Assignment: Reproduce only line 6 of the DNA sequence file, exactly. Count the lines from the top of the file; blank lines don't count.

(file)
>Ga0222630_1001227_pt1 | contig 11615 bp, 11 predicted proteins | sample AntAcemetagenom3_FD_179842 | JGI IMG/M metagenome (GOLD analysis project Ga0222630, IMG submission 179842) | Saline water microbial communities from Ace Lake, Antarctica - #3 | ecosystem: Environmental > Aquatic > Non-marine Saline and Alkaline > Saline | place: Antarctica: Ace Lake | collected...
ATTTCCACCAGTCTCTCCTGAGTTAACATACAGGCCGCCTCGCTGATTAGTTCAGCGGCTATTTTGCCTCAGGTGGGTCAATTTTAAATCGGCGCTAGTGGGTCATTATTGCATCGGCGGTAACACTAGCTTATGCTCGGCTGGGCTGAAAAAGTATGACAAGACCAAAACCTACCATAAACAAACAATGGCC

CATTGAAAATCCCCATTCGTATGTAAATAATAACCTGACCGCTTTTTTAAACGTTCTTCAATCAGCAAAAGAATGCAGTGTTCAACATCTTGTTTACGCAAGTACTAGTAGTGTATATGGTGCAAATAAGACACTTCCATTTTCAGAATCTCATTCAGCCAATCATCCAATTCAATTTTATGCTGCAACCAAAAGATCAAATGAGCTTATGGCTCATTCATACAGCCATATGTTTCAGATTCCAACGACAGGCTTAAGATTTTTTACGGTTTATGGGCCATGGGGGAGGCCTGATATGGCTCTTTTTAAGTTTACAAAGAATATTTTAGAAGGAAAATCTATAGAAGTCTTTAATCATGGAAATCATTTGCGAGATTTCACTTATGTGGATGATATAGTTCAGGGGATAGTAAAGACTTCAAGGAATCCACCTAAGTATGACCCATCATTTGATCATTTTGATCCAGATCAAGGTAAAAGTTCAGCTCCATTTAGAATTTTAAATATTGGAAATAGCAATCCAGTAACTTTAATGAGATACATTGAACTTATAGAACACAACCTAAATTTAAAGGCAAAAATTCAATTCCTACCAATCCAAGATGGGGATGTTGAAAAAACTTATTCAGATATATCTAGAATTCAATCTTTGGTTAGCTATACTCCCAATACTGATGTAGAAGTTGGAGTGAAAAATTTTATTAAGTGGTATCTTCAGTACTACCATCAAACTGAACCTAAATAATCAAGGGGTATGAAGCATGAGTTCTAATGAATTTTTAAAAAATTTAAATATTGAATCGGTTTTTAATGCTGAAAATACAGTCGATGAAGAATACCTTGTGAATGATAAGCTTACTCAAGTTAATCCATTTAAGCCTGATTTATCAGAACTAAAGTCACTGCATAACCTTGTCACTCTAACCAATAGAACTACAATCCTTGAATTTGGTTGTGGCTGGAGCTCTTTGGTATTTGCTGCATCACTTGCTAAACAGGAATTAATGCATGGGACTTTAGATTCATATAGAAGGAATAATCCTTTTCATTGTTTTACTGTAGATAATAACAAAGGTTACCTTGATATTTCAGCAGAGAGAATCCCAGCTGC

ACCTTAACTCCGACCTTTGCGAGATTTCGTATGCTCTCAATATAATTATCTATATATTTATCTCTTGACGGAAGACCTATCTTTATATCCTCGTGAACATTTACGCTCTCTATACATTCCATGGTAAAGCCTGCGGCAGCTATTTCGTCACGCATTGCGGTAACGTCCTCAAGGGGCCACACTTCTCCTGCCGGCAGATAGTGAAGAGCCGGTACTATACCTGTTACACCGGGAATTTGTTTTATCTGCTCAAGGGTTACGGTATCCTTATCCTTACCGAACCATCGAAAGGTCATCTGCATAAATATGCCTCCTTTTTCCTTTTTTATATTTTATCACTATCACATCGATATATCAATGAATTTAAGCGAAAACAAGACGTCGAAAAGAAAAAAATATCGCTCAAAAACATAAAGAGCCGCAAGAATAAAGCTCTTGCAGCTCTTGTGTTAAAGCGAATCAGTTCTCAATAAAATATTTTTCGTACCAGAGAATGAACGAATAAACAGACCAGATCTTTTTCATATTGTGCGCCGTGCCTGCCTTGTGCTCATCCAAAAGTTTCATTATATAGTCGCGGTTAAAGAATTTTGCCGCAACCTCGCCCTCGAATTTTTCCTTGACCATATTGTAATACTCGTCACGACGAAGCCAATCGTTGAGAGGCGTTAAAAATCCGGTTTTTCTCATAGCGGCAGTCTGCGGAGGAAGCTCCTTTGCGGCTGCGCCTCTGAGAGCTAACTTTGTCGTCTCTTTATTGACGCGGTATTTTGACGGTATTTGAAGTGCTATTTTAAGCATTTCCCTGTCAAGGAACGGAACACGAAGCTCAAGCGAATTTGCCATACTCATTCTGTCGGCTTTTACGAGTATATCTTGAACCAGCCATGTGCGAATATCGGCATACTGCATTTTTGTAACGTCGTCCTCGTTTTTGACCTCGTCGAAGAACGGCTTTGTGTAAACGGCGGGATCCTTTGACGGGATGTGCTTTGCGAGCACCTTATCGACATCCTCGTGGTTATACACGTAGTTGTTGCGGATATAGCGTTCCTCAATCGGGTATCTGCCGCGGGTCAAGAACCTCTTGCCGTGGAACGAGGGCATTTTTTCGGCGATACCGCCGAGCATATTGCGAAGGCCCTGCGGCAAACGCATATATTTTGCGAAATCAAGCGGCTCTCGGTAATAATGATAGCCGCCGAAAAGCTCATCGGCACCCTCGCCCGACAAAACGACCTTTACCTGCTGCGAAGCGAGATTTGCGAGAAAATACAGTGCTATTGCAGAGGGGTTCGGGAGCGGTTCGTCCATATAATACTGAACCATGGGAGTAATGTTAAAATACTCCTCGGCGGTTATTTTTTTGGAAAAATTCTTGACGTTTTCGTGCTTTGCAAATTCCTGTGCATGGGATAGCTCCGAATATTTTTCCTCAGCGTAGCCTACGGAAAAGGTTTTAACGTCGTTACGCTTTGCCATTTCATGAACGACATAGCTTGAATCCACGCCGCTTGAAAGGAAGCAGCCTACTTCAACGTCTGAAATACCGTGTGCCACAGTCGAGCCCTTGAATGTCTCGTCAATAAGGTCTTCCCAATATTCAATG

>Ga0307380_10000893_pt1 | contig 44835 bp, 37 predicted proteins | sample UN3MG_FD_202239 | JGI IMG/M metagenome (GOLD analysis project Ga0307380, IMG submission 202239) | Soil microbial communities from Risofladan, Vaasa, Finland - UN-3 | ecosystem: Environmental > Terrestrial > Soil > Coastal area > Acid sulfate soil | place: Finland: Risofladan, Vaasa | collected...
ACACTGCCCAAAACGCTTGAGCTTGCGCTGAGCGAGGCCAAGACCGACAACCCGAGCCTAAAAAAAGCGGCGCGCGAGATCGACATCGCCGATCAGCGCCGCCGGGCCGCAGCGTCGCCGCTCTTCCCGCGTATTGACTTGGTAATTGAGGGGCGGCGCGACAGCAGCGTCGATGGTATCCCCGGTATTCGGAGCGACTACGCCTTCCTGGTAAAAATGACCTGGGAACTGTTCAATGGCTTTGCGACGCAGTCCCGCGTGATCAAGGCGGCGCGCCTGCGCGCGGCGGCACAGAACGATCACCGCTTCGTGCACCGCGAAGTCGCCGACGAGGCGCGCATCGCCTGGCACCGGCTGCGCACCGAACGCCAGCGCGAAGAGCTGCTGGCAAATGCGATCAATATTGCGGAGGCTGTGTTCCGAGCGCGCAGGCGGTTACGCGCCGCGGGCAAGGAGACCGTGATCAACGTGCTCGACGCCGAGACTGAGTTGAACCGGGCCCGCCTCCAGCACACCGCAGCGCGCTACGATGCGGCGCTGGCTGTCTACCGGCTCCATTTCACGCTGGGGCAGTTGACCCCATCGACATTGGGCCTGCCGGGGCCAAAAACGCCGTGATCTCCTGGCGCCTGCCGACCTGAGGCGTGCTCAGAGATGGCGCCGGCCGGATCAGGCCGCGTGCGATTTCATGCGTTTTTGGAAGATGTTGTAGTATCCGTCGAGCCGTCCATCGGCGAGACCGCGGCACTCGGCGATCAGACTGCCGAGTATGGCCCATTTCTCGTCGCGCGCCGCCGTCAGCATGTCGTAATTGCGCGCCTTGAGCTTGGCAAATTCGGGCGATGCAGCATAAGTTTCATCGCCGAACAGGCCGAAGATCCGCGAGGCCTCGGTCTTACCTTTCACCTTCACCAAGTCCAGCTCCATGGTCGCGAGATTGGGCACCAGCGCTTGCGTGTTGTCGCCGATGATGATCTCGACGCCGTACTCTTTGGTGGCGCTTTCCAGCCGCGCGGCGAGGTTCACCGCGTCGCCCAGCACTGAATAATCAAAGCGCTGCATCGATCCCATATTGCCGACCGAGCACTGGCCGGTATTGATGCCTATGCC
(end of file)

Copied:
ACACTGCCCAAAACGCTTGAGCTTGCGCTGAGCGAGGCCAAGACCGACAACCCGAGCCTAAAAAAAGCGGCGCGCGAGATCGACATCGCCGATCAGCGCCGCCGGGCCGCAGCGTCGCCGCTCTTCCCGCGTATTGACTTGGTAATTGAGGGGCGGCGCGACAGCAGCGTCGATGGTATCCCCGGTATTCGGAGCGACTACGCCTTCCTGGTAAAAATGACCTGGGAACTGTTCAATGGCTTTGCGACGCAGTCCCGCGTGATCAAGGCGGCGCGCCTGCGCGCGGCGGCACAGAACGATCACCGCTTCGTGCACCGCGAAGTCGCCGACGAGGCGCGCATCGCCTGGCACCGGCTGCGCACCGAACGCCAGCGCGAAGAGCTGCTGGCAAATGCGATCAATATTGCGGAGGCTGTGTTCCGAGCGCGCAGGCGGTTACGCGCCGCGGGCAAGGAGACCGTGATCAACGTGCTCGACGCCGAGACTGAGTTGAACCGGGCCCGCCTCCAGCACACCGCAGCGCGCTACGATGCGGCGCTGGCTGTCTACCGGCTCCATTTCACGCTGGGGCAGTTGACCCCATCGACATTGGGCCTGCCGGGGCCAAAAACGCCGTGATCTCCTGGCGCCTGCCGACCTGAGGCGTGCTCAGAGATGGCGCCGGCCGGATCAGGCCGCGTGCGATTTCATGCGTTTTTGGAAGATGTTGTAGTATCCGTCGAGCCGTCCATCGGCGAGACCGCGGCACTCGGCGATCAGACTGCCGAGTATGGCCCATTTCTCGTCGCGCGCCGCCGTCAGCATGTCGTAATTGCGCGCCTTGAGCTTGGCAAATTCGGGCGATGCAGCATAAGTTTCATCGCCGAACAGGCCGAAGATCCGCGAGGCCTCGGTCTTACCTTTCACCTTCACCAAGTCCAGCTCCATGGTCGCGAGATTGGGCACCAGCGCTTGCGTGTTGTCGCCGATGATGATCTCGACGCCGTACTCTTTGGTGGCGCTTTCCAGCCGCGCGGCGAGGTTCACCGCGTCGCCCAGCACTGAATAATCAAAGCGCTGCATCGATCCCATATTGCCGACCGAGCACTGGCCGGTATTGATGCCTATGCC